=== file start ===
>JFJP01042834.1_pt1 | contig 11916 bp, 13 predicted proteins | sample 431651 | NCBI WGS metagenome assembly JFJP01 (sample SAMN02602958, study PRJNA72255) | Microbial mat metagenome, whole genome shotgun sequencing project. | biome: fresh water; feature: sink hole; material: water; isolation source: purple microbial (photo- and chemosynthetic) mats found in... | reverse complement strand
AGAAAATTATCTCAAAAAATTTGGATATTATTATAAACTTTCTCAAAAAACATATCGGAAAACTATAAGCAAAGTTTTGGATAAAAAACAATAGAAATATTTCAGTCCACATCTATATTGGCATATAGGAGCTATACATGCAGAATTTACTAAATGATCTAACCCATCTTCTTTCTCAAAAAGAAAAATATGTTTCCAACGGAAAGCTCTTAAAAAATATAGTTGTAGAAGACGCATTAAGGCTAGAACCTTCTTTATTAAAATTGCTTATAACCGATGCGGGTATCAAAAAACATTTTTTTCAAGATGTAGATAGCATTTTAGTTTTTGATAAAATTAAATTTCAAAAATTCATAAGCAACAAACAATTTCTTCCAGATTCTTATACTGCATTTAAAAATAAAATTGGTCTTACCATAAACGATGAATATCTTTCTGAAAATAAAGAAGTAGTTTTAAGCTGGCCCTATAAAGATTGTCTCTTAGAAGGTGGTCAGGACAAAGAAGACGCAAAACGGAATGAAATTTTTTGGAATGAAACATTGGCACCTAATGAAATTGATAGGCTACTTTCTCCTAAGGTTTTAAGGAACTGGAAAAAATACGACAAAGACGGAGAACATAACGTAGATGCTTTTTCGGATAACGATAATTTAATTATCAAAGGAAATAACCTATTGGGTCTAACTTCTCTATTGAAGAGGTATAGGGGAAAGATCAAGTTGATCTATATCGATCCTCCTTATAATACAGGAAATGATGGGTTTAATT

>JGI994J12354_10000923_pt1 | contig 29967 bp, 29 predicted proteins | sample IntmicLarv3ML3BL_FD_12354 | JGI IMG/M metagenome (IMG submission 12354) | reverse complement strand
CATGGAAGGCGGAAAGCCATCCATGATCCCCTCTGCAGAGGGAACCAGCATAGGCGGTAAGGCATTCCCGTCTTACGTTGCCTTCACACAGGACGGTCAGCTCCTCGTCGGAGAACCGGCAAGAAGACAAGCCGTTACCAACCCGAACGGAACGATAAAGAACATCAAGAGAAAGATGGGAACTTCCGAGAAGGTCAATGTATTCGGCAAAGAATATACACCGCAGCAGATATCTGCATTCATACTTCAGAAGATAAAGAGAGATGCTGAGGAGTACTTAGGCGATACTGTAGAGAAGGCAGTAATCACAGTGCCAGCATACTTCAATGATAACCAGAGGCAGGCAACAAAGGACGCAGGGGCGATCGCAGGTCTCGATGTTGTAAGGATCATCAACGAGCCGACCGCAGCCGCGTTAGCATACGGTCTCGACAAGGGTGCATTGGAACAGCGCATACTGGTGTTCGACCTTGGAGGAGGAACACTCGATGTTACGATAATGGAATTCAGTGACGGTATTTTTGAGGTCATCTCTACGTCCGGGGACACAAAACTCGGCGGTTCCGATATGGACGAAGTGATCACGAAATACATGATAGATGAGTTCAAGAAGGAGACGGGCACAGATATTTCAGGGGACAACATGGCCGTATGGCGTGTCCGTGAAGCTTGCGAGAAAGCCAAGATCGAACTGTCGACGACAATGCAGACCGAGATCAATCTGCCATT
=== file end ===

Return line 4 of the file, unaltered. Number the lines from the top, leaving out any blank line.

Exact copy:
CATGGAAGGCGGAAAGCCATCCATGATCCCCTCTGCAGAGGGAACCAGCATAGGCGGTAAGGCATTCCCGTCTTACGTTGCCTTCACACAGGACGGTCAGCTCCTCGTCGGAGAACCGGCAAGAAGACAAGCCGTTACCAACCCGAACGGAACGATAAAGAACATCAAGAGAAAGATGGGAACTTCCGAGAAGGTCAATGTATTCGGCAAAGAATATACACCGCAGCAGATATCTGCATTCATACTTCAGAAGATAAAGAGAGATGCTGAGGAGTACTTAGGCGATACTGTAGAGAAGGCAGTAATCACAGTGCCAGCATACTTCAATGATAACCAGAGGCAGGCAACAAAGGACGCAGGGGCGATCGCAGGTCTCGATGTTGTAAGGATCATCAACGAGCCGACCGCAGCCGCGTTAGCATACGGTCTCGACAAGGGTGCATTGGAACAGCGCATACTGGTGTTCGACCTTGGAGGAGGAACACTCGATGTTACGATAATGGAATTCAGTGACGGTATTTTTGAGGTCATCTCTACGTCCGGGGACACAAAACTCGGCGGTTCCGATATGGACGAAGTGATCACGAAATACATGATAGATGAGTTCAAGAAGGAGACGGGCACAGATATTTCAGGGGACAACATGGCCGTATGGCGTGTCCGTGAAGCTTGCGAGAAAGCCAAGATCGAACTGTCGACGACAATGCAGACCGAGATCAATCTGCCATT